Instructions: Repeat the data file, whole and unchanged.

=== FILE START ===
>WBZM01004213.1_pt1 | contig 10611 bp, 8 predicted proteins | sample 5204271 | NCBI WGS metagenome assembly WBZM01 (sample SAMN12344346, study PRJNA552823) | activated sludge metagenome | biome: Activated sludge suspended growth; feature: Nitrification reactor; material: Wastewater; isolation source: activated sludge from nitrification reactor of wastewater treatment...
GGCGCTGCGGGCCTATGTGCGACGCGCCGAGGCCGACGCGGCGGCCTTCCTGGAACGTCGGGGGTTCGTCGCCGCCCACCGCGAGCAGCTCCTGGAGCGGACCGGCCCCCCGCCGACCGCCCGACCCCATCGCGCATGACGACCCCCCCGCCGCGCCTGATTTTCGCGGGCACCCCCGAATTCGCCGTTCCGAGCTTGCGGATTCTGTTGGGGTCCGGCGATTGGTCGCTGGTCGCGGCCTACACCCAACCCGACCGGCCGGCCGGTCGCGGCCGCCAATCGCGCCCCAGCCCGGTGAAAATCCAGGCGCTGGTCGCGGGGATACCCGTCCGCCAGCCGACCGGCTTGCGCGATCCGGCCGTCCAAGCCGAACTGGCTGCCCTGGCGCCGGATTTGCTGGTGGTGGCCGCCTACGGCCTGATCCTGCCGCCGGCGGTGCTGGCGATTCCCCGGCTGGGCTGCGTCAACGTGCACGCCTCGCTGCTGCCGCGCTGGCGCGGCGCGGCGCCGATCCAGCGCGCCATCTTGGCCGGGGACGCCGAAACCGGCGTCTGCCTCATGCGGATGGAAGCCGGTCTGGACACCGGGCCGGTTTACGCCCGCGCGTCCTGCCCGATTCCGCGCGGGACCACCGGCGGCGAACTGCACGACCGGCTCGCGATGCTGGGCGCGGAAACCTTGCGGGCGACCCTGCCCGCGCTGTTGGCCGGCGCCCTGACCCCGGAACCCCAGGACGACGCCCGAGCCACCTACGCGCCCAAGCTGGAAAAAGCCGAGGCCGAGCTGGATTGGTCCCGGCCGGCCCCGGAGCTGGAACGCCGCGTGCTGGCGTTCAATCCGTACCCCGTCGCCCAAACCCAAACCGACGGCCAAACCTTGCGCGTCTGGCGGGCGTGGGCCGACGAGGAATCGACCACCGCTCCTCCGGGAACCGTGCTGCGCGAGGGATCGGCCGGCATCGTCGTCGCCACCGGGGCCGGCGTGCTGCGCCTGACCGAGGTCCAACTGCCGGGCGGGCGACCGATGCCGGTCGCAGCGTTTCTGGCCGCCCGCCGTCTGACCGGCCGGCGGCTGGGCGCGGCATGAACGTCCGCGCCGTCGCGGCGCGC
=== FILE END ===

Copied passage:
>WBZM01004213.1_pt1 | contig 10611 bp, 8 predicted proteins | sample 5204271 | NCBI WGS metagenome assembly WBZM01 (sample SAMN12344346, study PRJNA552823) | activated sludge metagenome | biome: Activated sludge suspended growth; feature: Nitrification reactor; material: Wastewater; isolation source: activated sludge from nitrification reactor of wastewater treatment...
GGCGCTGCGGGCCTATGTGCGACGCGCCGAGGCCGACGCGGCGGCCTTCCTGGAACGTCGGGGGTTCGTCGCCGCCCACCGCGAGCAGCTCCTGGAGCGGACCGGCCCCCCGCCGACCGCCCGACCCCATCGCGCATGACGACCCCCCCGCCGCGCCTGATTTTCGCGGGCACCCCCGAATTCGCCGTTCCGAGCTTGCGGATTCTGTTGGGGTCCGGCGATTGGTCGCTGGTCGCGGCCTACACCCAACCCGACCGGCCGGCCGGTCGCGGCCGCCAATCGCGCCCCAGCCCGGTGAAAATCCAGGCGCTGGTCGCGGGGATACCCGTCCGCCAGCCGACCGGCTTGCGCGATCCGGCCGTCCAAGCCGAACTGGCTGCCCTGGCGCCGGATTTGCTGGTGGTGGCCGCCTACGGCCTGATCCTGCCGCCGGCGGTGCTGGCGATTCCCCGGCTGGGCTGCGTCAACGTGCACGCCTCGCTGCTGCCGCGCTGGCGCGGCGCGGCGCCGATCCAGCGCGCCATCTTGGCCGGGGACGCCGAAACCGGCGTCTGCCTCATGCGGATGGAAGCCGGTCTGGACACCGGGCCGGTTTACGCCCGCGCGTCCTGCCCGATTCCGCGCGGGACCACCGGCGGCGAACTGCACGACCGGCTCGCGATGCTGGGCGCGGAAACCTTGCGGGCGACCCTGCCCGCGCTGTTGGCCGGCGCCCTGACCCCGGAACCCCAGGACGACGCCCGAGCCACCTACGCGCCCAAGCTGGAAAAAGCCGAGGCCGAGCTGGATTGGTCCCGGCCGGCCCCGGAGCTGGAACGCCGCGTGCTGGCGTTCAATCCGTACCCCGTCGCCCAAACCCAAACCGACGGCCAAACCTTGCGCGTCTGGCGGGCGTGGGCCGACGAGGAATCGACCACCGCTCCTCCGGGAACCGTGCTGCGCGAGGGATCGGCCGGCATCGTCGTCGCCACCGGGGCCGGCGTGCTGCGCCTGACCGAGGTCCAACTGCCGGGCGGGCGACCGATGCCGGTCGCAGCGTTTCTGGCCGCCCGCCGTCTGACCGGCCGGCGGCTGGGCGCGGCATGAACGTCCGCGCCGTCGCGGCGCGC